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The Week in Fodder

July 26, 2010 Leave a comment

Admittedly, we are a few days late with last week’s Week in Fodder but we wanted to post it anyway. It was a big week here at the Fodder…. new guest bloggers, new web domain and new levels of traffic. Glad you’re all tuning in and I hope this Week in Fodder continues that trend. Ciudad Juárez, Trafigura, BP, Alberto Gonzales, teacher purges, 200 year old champagne, whales jumping on boats and so much more! Please enjoy.

World Views:

Legal Independence. For now.

Legal Independence: On Thursday, the International Court of Justice ruled that Kosovo’s declaration of independence in 2008 was a legal, unilateral decision under international law. The UN’s ranking court based its ruling on the fact that international law did not prohibit, or make illegal, declarations of independence. This is a monumental decision for independence movements – Abkhazia, South Ossetia, Ingushetia – across the world; legal experts see this as a precedent for future declarations. The US was quick to support the decision and Serbia, as expected, rejected the ICJ’s ruling. This decision will undoubtedly lead to numerous more countries recognizing Kosovo as an independent state. Keep an eye on this story and its implications on Kosovar-Serbian relations and international law.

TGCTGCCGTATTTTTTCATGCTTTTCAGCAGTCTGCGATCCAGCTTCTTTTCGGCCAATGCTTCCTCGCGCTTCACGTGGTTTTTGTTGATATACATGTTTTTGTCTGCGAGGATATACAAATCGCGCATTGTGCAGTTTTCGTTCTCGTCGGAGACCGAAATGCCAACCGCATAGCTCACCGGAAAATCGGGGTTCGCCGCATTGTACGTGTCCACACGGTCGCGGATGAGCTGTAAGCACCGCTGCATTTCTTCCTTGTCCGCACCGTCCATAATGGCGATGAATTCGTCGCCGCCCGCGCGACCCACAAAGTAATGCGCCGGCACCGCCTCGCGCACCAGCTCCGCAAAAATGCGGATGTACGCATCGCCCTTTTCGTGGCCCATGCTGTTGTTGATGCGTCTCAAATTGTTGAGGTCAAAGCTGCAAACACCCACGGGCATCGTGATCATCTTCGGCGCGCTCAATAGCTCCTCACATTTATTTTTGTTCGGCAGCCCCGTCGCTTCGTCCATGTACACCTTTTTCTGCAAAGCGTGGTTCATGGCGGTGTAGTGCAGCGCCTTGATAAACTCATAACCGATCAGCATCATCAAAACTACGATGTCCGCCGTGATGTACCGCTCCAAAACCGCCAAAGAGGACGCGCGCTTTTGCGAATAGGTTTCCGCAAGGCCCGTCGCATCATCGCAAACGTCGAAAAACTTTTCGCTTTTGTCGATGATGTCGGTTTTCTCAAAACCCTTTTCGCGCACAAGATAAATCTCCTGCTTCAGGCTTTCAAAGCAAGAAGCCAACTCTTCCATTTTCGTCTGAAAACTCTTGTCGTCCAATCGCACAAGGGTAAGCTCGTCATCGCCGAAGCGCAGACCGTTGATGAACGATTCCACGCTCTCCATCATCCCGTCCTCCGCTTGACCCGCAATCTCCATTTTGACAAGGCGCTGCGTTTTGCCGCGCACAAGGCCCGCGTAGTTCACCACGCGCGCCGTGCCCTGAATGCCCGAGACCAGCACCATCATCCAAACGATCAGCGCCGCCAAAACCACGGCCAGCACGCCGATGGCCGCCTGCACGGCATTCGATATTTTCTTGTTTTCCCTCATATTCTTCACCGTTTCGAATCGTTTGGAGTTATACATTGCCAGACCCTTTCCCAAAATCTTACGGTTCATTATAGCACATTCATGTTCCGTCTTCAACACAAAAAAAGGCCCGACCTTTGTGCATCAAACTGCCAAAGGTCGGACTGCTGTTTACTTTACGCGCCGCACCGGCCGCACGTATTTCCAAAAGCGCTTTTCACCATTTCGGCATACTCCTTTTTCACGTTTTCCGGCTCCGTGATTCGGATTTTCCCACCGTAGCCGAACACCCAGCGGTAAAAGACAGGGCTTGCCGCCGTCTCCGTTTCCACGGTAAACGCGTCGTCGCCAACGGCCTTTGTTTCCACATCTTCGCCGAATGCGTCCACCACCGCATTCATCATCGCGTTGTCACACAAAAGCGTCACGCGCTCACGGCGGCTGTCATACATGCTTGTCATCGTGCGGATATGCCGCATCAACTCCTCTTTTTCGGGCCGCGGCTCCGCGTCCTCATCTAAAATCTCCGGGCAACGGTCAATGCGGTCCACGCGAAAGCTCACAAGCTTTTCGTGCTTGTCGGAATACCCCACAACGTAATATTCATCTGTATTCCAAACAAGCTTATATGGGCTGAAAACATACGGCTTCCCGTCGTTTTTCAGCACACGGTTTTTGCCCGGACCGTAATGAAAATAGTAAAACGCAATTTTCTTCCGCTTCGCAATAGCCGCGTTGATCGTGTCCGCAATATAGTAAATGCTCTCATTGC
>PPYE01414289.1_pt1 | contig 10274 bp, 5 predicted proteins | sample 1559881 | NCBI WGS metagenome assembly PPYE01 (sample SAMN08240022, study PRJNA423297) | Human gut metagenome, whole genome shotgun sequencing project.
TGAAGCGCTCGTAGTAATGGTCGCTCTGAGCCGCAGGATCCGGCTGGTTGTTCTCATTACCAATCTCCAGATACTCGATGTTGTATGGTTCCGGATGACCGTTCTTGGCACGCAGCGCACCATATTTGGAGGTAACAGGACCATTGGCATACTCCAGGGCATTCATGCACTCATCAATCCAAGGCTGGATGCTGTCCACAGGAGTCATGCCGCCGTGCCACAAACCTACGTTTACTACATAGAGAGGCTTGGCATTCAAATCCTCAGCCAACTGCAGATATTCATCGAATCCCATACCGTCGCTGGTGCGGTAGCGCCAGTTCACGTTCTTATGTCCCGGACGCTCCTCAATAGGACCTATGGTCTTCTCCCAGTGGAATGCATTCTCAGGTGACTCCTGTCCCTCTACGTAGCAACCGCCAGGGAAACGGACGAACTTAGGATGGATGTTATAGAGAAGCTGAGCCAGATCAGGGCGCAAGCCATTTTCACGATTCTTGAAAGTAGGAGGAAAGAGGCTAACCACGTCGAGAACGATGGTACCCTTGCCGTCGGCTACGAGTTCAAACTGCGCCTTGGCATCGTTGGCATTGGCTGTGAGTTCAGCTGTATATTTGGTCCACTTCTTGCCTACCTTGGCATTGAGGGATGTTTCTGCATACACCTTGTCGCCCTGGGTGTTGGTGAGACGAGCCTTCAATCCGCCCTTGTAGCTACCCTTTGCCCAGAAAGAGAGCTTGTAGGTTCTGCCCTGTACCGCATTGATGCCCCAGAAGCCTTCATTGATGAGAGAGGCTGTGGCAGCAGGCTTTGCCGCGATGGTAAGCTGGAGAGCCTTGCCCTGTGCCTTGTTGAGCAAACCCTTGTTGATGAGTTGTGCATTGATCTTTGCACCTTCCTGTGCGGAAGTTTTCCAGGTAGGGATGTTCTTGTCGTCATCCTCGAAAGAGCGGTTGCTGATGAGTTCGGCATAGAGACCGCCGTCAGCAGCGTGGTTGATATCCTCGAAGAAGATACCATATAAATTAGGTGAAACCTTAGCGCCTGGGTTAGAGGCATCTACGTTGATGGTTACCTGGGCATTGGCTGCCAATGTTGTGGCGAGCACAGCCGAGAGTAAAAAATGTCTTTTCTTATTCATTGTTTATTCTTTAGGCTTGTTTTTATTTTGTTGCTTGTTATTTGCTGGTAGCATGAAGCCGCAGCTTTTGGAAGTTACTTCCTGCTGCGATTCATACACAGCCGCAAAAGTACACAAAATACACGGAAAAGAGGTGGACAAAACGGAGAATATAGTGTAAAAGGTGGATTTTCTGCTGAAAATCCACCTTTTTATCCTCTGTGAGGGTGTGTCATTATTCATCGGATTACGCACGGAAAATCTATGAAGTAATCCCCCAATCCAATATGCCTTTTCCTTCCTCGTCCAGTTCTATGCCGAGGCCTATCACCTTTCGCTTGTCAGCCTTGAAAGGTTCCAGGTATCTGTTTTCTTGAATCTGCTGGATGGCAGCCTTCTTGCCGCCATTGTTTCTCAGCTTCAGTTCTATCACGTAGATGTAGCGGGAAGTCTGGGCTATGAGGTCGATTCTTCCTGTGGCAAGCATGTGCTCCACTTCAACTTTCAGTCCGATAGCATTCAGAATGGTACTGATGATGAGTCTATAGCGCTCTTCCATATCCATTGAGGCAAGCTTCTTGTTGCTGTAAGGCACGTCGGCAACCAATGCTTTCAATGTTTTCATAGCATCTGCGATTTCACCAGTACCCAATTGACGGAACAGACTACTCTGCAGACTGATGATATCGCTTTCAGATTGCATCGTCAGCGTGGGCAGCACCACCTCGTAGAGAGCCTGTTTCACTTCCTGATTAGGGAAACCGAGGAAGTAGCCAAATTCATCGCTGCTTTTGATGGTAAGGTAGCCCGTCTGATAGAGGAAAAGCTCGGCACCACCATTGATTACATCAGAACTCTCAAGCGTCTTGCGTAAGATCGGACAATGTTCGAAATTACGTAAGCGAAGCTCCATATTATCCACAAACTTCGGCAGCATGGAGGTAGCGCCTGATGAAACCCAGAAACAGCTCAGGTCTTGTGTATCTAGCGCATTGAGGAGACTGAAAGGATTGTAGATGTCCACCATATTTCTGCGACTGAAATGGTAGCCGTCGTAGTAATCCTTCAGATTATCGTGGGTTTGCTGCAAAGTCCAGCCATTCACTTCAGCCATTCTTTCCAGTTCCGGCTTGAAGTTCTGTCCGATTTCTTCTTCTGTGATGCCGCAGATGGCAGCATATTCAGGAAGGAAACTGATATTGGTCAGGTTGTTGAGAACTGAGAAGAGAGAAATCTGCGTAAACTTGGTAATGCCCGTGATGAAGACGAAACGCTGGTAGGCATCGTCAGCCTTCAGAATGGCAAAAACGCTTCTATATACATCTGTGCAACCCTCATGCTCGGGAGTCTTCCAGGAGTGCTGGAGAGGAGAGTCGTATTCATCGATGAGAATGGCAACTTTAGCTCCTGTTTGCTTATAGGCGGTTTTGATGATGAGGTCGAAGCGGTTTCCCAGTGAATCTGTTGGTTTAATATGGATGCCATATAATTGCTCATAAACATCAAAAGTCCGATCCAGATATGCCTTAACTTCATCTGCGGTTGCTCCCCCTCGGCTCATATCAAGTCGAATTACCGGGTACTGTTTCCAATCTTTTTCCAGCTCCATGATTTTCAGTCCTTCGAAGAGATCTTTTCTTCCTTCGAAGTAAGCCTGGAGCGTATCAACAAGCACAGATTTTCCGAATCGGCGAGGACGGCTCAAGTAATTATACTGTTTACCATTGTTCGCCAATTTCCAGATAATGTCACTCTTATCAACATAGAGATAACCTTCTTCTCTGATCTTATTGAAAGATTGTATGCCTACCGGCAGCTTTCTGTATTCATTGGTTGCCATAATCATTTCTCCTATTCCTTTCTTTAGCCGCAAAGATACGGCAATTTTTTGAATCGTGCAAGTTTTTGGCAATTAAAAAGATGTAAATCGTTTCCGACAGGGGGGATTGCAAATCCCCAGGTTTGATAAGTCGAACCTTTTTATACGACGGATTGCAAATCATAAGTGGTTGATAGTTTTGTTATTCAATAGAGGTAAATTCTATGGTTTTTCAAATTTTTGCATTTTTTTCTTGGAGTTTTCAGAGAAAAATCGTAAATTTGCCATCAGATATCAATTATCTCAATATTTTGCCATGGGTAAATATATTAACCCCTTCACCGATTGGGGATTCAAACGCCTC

Bombs in Juárez: Last weekend, the raging drug war in Mexico took a turn for the worse. The infamous Ciudad Juárez was hit with a car bomb; the first in the conflict between major drug cartels and the Mexican government. This is just the most recent, and possibly most disturbing, escalation in a de-facto war that has claimed over 20,000 lives since 2006. A car bomb is not a tactic to be taken likely. It’s an attack used by al-Qaeda, Hezbollah and Taliban… not a drug cartel. We can only watch and hope that this first car bomb does not signal the beginning of a full-out guerilla war.